Volume VIII, No. 1, Fall 1980




THE EDITOR'S PROFILE


Whew! I finally reached the top branch on my tree just this summer--my position as story editor. For the first time, I can spread my wings and smile with a sense of pride because now I have earned two whole pages to chat with some very admirable people--readers of Bittersweet.

We had a dedicated and hardworking staff this summer, as usual. Also, we were able to bribe our former editor, Melinda Stewart, into working as an assistant to our advisor, Ellen Massey, this summer. Even though Melinda has left us this fall to go to Columbia and begin her pre-med training at Missouri University, our readers may continue to enjoy her stories in a few more issues. She has written more stories than any other student ever on the staff, including three during this summer. We're going to miss her dependability as well as her other innumerable contributions to the staff.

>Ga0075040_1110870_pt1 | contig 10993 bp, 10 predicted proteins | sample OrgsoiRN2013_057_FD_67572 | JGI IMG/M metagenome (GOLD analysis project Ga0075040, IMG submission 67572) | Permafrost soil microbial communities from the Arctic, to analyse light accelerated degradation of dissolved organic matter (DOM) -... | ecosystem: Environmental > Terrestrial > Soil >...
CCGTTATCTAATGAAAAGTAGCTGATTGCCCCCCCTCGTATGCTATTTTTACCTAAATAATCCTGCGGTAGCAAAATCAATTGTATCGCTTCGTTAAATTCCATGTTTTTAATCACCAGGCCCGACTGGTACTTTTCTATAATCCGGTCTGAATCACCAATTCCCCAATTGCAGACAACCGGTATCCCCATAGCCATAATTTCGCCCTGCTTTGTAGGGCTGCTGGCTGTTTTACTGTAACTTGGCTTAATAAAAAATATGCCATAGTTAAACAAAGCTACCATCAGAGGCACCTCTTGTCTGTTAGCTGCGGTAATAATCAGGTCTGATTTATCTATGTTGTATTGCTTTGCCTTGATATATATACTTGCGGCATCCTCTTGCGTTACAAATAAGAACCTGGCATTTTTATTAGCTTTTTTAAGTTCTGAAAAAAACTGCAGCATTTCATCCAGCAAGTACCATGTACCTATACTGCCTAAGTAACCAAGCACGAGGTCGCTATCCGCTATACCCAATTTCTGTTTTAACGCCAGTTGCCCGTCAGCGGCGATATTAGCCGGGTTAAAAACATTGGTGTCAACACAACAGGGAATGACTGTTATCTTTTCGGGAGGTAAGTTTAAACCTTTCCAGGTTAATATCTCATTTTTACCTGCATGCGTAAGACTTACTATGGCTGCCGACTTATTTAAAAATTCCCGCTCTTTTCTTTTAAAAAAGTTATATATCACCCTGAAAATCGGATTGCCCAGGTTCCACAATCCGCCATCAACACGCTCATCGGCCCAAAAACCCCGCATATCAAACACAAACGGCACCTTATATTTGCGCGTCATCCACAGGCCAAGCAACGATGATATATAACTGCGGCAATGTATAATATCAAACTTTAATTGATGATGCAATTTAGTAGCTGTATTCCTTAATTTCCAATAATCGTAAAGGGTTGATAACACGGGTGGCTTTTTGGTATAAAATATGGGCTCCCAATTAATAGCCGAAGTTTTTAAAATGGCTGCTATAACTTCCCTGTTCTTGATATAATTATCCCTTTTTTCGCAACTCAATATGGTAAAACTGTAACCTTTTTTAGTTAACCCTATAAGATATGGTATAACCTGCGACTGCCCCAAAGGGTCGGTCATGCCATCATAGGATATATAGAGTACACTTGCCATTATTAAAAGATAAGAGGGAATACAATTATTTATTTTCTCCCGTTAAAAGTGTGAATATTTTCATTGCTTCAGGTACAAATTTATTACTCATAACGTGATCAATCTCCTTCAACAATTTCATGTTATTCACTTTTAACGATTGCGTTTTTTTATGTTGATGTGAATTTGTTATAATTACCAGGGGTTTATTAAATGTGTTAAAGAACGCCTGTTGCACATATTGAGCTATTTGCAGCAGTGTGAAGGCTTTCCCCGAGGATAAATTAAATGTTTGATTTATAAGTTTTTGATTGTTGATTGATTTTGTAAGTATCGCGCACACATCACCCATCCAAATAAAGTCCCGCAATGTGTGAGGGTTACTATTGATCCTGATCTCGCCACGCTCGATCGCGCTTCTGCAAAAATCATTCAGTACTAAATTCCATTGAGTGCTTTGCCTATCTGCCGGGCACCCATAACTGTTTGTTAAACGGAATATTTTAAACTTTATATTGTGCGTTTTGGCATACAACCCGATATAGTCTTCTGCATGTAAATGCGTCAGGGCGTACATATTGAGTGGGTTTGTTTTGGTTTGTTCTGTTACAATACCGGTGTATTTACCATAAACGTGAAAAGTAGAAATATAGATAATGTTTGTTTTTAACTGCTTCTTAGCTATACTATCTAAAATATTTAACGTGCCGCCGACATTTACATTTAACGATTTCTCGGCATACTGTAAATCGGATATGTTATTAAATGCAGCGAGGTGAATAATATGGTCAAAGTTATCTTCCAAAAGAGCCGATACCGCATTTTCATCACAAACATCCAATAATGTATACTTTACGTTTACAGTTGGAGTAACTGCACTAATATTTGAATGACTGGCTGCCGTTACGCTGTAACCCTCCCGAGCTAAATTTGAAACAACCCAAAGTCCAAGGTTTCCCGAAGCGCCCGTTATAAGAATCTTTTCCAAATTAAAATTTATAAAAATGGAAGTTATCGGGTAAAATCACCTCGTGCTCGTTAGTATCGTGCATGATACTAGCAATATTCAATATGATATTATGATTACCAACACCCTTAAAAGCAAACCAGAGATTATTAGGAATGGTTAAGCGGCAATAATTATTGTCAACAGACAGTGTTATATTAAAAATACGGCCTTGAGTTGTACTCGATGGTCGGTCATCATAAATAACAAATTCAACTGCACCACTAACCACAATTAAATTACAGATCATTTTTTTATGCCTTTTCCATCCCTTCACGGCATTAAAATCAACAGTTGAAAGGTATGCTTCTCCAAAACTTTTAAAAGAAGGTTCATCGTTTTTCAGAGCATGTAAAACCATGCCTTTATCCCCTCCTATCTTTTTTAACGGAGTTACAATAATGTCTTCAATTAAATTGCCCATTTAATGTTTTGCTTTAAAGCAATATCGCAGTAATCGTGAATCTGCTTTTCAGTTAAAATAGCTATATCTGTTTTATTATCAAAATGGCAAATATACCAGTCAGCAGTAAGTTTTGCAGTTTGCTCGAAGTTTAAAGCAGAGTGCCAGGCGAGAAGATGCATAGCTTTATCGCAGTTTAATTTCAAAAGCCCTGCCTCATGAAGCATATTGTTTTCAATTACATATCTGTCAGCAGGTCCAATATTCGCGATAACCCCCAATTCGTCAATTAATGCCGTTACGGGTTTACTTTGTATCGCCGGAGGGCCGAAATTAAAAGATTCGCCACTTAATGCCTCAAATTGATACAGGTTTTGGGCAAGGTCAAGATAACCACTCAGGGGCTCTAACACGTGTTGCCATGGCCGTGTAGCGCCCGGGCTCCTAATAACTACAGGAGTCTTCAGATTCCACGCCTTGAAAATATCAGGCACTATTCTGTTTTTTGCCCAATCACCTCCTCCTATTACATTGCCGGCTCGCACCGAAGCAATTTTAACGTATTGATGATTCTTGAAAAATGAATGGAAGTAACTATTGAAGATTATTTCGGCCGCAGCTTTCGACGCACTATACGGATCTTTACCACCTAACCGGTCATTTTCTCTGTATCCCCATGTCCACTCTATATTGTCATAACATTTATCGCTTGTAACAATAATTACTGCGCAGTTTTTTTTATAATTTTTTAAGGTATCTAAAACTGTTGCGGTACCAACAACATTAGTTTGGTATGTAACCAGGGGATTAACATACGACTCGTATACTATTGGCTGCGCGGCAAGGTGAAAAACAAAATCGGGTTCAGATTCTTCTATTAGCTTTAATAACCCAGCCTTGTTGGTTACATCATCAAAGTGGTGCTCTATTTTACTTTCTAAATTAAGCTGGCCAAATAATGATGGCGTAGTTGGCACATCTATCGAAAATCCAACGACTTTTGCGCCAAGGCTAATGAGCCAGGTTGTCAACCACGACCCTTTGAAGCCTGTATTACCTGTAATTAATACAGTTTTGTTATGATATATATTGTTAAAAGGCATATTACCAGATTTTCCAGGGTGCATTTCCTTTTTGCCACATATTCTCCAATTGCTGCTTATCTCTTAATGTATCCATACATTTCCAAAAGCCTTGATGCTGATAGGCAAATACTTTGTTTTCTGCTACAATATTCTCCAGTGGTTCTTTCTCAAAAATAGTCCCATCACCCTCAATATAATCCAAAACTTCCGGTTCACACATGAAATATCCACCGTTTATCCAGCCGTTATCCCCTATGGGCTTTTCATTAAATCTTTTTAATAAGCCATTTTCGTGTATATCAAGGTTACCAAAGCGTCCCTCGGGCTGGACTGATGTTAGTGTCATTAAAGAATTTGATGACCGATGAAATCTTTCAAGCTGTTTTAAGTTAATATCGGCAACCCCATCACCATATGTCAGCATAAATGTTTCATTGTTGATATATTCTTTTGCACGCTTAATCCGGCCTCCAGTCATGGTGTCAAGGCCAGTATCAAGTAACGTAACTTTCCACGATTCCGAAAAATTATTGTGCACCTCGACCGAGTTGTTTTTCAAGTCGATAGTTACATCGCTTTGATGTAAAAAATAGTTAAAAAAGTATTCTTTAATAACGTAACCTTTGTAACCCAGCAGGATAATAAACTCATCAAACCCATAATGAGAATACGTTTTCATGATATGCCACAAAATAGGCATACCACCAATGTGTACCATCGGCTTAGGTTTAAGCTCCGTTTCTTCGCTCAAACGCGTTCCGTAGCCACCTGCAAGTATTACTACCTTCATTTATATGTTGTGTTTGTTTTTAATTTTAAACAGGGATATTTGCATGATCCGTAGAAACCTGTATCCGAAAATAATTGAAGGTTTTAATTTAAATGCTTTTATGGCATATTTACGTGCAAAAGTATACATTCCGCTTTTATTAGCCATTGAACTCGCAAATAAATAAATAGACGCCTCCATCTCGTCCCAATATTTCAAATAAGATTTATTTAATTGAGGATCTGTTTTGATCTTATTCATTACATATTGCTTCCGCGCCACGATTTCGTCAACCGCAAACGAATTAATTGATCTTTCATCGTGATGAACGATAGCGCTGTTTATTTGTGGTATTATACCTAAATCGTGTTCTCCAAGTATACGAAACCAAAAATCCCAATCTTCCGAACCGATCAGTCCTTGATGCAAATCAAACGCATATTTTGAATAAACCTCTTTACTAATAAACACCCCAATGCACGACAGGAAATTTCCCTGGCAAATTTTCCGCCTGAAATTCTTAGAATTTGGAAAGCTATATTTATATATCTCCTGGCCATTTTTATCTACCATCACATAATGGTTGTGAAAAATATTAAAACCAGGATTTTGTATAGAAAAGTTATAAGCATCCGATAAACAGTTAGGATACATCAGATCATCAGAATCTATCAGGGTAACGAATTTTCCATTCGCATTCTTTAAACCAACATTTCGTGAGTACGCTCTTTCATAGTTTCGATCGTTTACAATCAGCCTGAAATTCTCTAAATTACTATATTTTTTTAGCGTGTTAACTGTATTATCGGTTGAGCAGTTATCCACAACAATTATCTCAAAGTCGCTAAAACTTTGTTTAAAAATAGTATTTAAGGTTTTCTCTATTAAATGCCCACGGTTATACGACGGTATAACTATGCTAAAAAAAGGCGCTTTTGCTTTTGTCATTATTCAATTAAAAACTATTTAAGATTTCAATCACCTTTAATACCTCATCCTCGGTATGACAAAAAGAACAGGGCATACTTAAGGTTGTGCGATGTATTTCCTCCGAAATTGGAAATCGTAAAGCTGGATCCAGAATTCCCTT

This school year we're thankful to have a full-time assistant advisor, Delilah Amos Shotts, to work with us. Mrs. Shotts, raised in Orla, Missouri, is a 1968 graduate of Lebanon High School and a former student of Mrs. Massey. After receiving her Bachelor's degree from UMC in classical languages, she, her husband and daughter have returned to the Ozarks to live. Being a descendant from many generations of Ozarkians, Mrs. Shotts has a deep appreciation of the Ozarkian way of life and the need for it to be preserved. We know she will be a tremendous help to the staff. She has already learned a great deal of just what the Bittersweet experience is all about.

Of course, even the experienced staff members haven't learned it all. If there's another way to do something, you can bet that some of us will find it, regardless of whether it's right or wrong. One of my favorite aspects of the editorial column is being able to share these experiences that our readers would not learn otherwise. I think it unfortunate that so often readers miss the unusual experiences hidden behind the finished, edited stories printed in magazines. They give the stories a more complete profile, a personal touch and a realization that our staff is susceptible to mistakes!